How Magnets Work
magnet is any object that has a magnetic field. It attracts ferrous objects like pieces of iron, steel, nickel and cobalt. In the early days, the Greeks observed that the naturally occurring 'lodestone' attracted iron pieces. From that day onwards began the journey into the discovery of magnets.
These days magnets are made artificially in various shapes and sizes depending on their use. One of the most common magnets - the bar magnet - is a long, rectangular bar of uniform cross-section that attracts pieces of ferrous objects. The magnetic compass needle is also commonly used. The compass needle is a tiny magnet which is free to move horizontally on a pivot. One end of the compass needle points in the North direction and the other end points in the South direction.
The end of a freely pivoted magnet will always point in the North-South direction. The end that points in the North is called the North Pole of the magnet and the end that points South is called the South Pole of the magnet. It has been proven by experiments that like magnetic poles repel each other whereas unlike poles attract each other.
What is a magnetic field? The space surrounding a magnet, in which magnetic force is exerted, is called a magnetic field. If a bar magnet is placed in such a field, it will experience magnetic forces. However, the field will continue to exist even if the magnet is removed. The direction of magnetic field at a point is the direction of the resultant force acting on a hypothetical North Pole placed at that point.
How is a magnetic field created?
When current flows in a wire, a magnetic field is created around the wire. From this it has been inferred that magnetic fields are produced by the motion of electrical charges. A magnetic field of a bar magnet thus results from the motion of negatively charged electrons in the magnet.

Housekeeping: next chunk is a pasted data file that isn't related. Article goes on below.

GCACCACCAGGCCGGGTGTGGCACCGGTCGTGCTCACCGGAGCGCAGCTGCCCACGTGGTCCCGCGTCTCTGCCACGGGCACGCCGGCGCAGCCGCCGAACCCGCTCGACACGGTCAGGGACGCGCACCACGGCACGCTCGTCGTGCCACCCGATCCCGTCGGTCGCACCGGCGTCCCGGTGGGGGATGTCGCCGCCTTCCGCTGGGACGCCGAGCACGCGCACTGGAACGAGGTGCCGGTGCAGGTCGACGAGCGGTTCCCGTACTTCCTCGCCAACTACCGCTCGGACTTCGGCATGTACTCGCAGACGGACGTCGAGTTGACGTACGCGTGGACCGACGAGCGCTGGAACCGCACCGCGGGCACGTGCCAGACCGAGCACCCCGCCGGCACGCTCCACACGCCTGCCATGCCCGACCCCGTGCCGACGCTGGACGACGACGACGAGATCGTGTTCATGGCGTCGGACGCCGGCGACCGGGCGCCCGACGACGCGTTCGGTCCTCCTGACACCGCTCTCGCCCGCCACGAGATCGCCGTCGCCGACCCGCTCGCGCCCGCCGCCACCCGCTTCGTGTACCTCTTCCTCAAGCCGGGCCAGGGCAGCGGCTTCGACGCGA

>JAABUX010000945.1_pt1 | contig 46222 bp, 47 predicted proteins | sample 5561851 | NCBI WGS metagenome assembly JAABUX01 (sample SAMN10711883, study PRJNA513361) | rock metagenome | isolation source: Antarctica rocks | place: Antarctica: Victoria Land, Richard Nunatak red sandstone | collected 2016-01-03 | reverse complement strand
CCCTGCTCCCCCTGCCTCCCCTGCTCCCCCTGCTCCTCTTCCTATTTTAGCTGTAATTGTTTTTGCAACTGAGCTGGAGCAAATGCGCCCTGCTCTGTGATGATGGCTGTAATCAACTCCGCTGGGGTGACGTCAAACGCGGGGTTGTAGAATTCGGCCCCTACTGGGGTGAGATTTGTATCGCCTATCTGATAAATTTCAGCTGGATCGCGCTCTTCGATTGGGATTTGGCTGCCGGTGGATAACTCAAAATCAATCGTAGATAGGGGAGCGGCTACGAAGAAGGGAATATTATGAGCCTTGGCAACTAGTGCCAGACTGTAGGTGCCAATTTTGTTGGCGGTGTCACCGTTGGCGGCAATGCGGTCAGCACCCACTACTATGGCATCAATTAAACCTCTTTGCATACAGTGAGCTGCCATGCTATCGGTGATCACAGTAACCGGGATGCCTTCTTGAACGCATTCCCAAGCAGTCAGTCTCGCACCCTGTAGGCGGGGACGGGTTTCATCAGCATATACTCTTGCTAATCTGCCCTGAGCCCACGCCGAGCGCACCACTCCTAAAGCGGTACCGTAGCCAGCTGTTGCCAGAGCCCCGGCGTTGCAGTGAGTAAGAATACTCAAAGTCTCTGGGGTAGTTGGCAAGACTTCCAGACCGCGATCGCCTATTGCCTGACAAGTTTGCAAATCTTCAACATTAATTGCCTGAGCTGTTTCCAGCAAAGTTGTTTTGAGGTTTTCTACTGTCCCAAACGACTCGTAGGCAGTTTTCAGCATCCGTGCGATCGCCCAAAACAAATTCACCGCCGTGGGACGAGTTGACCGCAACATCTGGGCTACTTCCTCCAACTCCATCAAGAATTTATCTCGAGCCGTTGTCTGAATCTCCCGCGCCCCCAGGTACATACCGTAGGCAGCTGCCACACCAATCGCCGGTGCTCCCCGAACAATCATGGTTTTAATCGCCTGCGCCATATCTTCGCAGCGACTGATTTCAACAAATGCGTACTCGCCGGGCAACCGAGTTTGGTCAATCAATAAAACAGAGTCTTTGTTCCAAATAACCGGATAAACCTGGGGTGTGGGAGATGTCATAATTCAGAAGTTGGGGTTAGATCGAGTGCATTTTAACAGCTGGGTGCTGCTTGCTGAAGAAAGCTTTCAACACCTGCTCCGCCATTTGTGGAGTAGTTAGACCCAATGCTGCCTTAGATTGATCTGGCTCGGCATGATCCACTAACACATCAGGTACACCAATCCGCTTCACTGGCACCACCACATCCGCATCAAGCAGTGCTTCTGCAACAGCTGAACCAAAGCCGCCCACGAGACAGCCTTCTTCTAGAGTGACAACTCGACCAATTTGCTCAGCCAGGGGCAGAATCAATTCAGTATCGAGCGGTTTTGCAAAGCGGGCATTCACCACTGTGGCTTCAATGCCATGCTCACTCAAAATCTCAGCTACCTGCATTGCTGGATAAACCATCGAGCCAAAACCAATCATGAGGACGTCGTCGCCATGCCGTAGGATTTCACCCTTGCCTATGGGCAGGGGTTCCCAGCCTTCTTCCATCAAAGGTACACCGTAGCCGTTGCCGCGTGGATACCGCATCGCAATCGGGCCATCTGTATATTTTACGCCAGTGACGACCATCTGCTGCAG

Magnetic Lines Of Force
Just as an electric field is described by drawing the electric lines of force, in the same way, a magnetic field is described by drawing the magnetic lines of force. When a small north magnetic pole is placed in the magnetic field created by a magnet, it will experience a force. And if the North Pole is free, it will move under the influence of magnetic field. The path traced by a North magnetic pole free to move under the influence of a magnetic field is called a magnetic line of force. In other words, the magnetic lines of force are the lines drawn in a magnetic field along which a north magnetic pole would move.
The direction of a magnetic line of force at any point gives the direction of the magnetic force on a north pole placed at that point. Since the direction of magnetic line of force is the direction of force on a North Pole, so the magnetic lines of force always begin on the N-pole of a magnet and end on the S-pole of the magnet. A small magnetic compass when moved along a line of force always sets itself along the line tangential to it. So, a line drawn from the South Pole of the compass to its North Pole indicates the direction of the magnetic field.
Properties of the magnetic lines of force
- The magnetic lines of force originate from the North Pole of a magnet and end at its South Pole.
- The magnetic lines of force come closer to one another near the poles of a magnet but they are widely separated at other places.
- The magnetic lines of force do not intersect (or cross) one another.
- When a magnetic compass is placed at different points on a magnetic line of force, it aligns itself along the tangent to the line of force at that point.
These are just some of the basic concepts of magnetism. One cannot possibly grasp the depth and appreciate the versatility of magnets without reading more about the uses of magnets, the Earth as a huge magnet and electromagnetism among other things.
EARTH'S MAGNETIC FIELDS »